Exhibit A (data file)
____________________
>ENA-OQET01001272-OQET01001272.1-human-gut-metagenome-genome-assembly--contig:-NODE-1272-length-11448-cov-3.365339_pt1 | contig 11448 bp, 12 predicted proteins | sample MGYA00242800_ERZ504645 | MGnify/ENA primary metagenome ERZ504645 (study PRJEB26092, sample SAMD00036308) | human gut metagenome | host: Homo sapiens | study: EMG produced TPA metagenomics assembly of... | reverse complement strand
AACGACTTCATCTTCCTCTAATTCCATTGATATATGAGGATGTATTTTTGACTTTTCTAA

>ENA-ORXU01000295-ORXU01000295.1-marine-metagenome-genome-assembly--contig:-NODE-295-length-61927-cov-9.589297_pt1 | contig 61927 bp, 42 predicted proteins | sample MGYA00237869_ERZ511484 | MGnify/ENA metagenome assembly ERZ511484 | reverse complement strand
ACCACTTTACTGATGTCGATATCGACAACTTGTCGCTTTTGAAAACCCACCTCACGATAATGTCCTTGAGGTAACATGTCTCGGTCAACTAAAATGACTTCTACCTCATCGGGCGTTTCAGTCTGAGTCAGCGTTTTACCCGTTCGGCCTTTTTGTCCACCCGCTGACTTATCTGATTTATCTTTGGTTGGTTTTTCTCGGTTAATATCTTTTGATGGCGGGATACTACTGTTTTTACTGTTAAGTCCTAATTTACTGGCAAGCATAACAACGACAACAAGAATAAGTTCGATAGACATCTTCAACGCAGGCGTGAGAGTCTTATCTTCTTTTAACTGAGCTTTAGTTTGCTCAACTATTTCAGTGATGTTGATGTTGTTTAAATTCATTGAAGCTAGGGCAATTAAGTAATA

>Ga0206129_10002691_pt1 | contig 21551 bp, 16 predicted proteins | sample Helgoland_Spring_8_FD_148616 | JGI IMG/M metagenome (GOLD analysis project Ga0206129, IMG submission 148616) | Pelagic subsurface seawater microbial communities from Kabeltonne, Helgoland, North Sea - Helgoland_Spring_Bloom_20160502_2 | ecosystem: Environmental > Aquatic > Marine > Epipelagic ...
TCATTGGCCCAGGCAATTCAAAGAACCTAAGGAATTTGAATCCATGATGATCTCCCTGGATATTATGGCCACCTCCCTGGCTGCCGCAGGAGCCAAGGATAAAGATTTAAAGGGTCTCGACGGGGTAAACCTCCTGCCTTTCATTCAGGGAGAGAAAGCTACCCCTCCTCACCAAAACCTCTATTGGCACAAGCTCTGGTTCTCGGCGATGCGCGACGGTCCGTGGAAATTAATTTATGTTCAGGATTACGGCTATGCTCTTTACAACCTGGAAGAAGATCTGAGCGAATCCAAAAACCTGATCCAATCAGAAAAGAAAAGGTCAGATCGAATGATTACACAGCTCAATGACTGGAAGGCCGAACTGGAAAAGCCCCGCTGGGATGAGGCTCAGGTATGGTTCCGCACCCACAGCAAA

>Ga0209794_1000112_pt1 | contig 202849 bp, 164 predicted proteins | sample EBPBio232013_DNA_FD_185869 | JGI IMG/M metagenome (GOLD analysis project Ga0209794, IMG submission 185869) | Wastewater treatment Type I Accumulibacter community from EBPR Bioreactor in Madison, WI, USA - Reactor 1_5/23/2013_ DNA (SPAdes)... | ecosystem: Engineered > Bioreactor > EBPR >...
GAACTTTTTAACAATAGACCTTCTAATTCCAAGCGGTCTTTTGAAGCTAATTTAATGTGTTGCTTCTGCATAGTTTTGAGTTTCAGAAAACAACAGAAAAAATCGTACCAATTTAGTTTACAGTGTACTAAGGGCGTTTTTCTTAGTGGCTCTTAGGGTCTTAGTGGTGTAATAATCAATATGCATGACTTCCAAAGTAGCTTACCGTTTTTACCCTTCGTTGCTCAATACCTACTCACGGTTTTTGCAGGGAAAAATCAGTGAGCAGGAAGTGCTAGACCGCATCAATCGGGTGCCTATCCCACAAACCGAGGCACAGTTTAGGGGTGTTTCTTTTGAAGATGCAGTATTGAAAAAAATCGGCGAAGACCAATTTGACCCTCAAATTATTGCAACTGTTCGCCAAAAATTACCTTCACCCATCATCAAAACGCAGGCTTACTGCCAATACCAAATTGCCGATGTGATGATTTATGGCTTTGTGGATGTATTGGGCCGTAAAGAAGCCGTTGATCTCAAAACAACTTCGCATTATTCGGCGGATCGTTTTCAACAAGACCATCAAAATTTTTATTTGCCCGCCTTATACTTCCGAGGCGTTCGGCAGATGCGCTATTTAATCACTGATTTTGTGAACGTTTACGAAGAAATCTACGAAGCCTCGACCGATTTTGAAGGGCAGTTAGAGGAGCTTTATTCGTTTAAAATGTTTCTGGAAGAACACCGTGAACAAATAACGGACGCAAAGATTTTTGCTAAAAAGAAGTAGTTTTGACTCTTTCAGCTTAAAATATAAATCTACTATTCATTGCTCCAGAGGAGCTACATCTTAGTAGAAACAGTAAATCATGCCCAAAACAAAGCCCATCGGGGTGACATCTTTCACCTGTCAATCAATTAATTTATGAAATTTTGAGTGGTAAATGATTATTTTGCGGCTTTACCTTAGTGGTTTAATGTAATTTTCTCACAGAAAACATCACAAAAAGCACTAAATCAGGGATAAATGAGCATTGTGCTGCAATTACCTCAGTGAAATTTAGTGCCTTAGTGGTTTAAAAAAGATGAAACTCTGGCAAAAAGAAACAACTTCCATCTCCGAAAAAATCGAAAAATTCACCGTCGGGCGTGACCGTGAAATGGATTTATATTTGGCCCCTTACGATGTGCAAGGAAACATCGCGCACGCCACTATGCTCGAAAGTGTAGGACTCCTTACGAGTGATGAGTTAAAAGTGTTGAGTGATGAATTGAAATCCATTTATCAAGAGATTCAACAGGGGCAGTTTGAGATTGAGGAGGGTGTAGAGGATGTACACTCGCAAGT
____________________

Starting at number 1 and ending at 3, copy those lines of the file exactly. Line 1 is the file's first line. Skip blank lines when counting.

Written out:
>ENA-OQET01001272-OQET01001272.1-human-gut-metagenome-genome-assembly--contig:-NODE-1272-length-11448-cov-3.365339_pt1 | contig 11448 bp, 12 predicted proteins | sample MGYA00242800_ERZ504645 | MGnify/ENA primary metagenome ERZ504645 (study PRJEB26092, sample SAMD00036308) | human gut metagenome | host: Homo sapiens | study: EMG produced TPA metagenomics assembly of... | reverse complement strand
AACGACTTCATCTTCCTCTAATTCCATTGATATATGAGGATGTATTTTTGACTTTTCTAA

>ENA-ORXU01000295-ORXU01000295.1-marine-metagenome-genome-assembly--contig:-NODE-295-length-61927-cov-9.589297_pt1 | contig 61927 bp, 42 predicted proteins | sample MGYA00237869_ERZ511484 | MGnify/ENA metagenome assembly ERZ511484 | reverse complement strand